When the living prophets do speak to a specific issue, then we can make a course correction, if needed, to be sure we are most in line with the will and wisdom of God for our day.

In Nephi’s case, the scriptures said, “Thou shalt not kill (murder).” Yet one chapter after the 10 commandments, the Lord expounds upon that charge, saying,

“He that smiteth a man, so that he die, shall be surely put to death. And if a man lie not in wait, but God deliver him into his hand; then I will appoint thee a place whither he shall flee.”
-Ex 21:12-13

Did Nephi lie in wait?

“And I was led by the Spirit, not knowing beforehand the things which I should do.”

Did the Lord deliver Laban into Nephi’s hands?

“And the Spirit said unto me again: Behold the Lord hath delivered him into thy hands.”

We can tell Nephi knew the scriptures well, and he would have been aware of this scripture.

Test 3: Is it Legal?

The Lord will rarely prompt you to break the Laws of the Land. It does happen when there are immoral laws, so this is not always the best test; however in Nephi’s case the Law of Moses was a moral law, so I am including it in the list. 

If the prompting is telling you to violate a moral law, then that is a good indicator that you need to be wary of that prompting’s source. Further testing is definitely required, and the Lord will give you a clear answer. 

This video sums up the legality argument well, referencing how Nephi was following the Law of Moses, and referencing Exodus 21:12-13.

In short, Laban had committed capital offenses, such as theft, and bearing false witness by claiming they were robbers guilty of death. The punishment for bearing false witness was whatever punishment the false accuser was trying to impose on the victim.

Nephi writes, “Yea, and I also knew that he had sought to take away mine own life; yea, and he would not hearken unto the commandments of the Lord; and he also had taken away our property.”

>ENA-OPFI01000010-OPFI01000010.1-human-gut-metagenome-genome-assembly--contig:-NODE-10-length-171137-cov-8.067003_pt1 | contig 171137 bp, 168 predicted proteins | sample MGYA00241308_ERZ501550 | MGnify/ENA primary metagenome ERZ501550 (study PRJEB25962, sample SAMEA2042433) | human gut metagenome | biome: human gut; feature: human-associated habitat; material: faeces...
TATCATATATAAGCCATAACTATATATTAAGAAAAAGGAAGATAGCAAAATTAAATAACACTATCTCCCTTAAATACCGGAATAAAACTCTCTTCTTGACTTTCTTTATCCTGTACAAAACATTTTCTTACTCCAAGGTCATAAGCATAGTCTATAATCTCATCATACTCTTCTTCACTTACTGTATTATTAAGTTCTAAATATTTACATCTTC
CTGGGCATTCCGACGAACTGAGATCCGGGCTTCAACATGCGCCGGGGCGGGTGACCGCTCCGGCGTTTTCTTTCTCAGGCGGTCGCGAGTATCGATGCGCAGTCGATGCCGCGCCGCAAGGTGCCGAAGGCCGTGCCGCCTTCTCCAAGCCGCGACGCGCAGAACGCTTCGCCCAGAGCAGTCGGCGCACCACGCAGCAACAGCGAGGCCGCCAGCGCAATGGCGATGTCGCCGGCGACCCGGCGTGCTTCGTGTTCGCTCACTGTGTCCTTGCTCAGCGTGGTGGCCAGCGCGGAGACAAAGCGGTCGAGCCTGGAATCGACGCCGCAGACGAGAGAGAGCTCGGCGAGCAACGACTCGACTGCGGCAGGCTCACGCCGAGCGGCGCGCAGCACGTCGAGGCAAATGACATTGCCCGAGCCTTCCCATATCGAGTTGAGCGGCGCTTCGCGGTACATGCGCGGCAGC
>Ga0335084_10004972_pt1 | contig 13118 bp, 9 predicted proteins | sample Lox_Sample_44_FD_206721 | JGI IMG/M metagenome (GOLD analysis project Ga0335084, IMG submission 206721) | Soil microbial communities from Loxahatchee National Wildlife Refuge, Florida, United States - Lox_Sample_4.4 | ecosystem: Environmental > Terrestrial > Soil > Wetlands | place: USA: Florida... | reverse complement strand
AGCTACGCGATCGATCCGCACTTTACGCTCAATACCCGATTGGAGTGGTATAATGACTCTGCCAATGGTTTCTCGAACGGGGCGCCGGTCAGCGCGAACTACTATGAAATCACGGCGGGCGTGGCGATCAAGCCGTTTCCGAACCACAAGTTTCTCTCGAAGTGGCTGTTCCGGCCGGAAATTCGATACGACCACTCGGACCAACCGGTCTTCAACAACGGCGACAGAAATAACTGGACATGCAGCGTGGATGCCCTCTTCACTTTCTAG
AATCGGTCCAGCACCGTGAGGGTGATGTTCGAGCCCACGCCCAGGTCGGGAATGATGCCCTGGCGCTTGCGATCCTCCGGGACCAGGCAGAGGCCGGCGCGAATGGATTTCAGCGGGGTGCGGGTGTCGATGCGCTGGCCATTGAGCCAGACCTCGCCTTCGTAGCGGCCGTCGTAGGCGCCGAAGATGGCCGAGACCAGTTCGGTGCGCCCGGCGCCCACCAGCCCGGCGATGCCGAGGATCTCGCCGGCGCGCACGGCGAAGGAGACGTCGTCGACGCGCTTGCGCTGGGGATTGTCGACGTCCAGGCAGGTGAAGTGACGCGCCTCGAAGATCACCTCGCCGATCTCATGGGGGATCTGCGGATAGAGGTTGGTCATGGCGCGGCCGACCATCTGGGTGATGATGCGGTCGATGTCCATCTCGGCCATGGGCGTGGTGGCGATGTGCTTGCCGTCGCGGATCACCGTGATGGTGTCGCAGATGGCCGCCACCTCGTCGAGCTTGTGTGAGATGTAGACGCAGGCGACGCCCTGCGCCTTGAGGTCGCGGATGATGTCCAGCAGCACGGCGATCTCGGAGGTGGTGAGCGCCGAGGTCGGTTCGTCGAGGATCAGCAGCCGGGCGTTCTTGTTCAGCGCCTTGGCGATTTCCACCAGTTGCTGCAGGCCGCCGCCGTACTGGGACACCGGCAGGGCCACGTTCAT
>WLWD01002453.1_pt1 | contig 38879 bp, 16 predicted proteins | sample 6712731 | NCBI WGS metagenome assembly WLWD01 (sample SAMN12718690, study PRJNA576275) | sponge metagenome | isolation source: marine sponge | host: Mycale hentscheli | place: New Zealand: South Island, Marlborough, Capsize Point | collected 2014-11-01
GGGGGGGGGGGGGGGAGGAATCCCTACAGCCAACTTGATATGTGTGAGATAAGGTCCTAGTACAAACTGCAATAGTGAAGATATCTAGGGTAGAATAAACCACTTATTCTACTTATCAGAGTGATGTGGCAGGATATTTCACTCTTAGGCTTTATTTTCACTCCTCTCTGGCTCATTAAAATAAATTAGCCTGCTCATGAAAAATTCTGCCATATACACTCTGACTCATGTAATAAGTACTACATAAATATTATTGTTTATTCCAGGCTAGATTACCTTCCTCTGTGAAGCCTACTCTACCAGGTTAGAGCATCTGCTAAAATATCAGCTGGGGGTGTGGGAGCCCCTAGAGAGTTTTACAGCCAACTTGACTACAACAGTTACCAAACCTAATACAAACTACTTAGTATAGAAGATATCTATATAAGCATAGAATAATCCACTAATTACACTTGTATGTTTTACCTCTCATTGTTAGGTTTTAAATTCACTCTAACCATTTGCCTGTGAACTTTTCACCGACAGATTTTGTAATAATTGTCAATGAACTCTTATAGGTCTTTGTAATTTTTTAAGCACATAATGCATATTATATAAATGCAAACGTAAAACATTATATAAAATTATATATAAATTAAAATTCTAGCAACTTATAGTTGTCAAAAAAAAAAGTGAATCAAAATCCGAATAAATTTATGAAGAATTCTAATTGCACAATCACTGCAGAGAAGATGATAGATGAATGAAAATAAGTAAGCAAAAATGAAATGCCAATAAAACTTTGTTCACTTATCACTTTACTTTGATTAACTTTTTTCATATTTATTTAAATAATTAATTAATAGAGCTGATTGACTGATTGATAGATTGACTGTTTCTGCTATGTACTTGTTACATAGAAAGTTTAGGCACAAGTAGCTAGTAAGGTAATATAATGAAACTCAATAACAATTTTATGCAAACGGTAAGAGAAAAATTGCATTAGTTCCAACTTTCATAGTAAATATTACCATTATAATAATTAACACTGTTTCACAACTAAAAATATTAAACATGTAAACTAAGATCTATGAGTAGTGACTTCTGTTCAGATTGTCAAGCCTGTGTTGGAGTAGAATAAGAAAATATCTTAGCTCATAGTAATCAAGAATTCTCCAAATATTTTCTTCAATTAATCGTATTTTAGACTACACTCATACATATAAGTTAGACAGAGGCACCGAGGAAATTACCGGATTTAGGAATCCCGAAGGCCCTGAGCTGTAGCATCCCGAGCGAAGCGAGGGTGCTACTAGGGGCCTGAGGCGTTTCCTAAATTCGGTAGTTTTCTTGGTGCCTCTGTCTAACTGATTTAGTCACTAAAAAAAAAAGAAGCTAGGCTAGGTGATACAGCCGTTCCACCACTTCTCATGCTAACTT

Test 4: Do I Want to Do It?

What one the best tests of whether a revelation is from God or your own personal bias is whether you want to do it already. This can be an easy test, because if a prompting passes the above tests, and makes you do something uncomfortable, that is potentially the Lord teaching you. We learn very little when we are comfortable, and these moments are opportunities for us to grow.

Nephi said, “And it came to pass that I was constrained by the Spirit that I should kill Laban; but I said in my heart: Never at any time have I shed the blood of man. And I shrunk and would that I might not slay him.”

Nephi was not a violent man, he did not thirst for blood. He had a knowledge of the laws of God, so knew killing Laban was not immoral, even though he personally didn’t want to do it. This was likely an important test to help Nephi know that he was not wanting to kill Laban out of personal desire for vengeance. 


The times ahead will be difficult, we will be asked to do things we do not understand, or do not want to do. 

Yet the Last Days will be more difficult if we do not know and understand the prophecies of the last days, and hearken unto the words of the Lord’s servants when they act as prophets, apostles, and other leaders of Christ’s Church.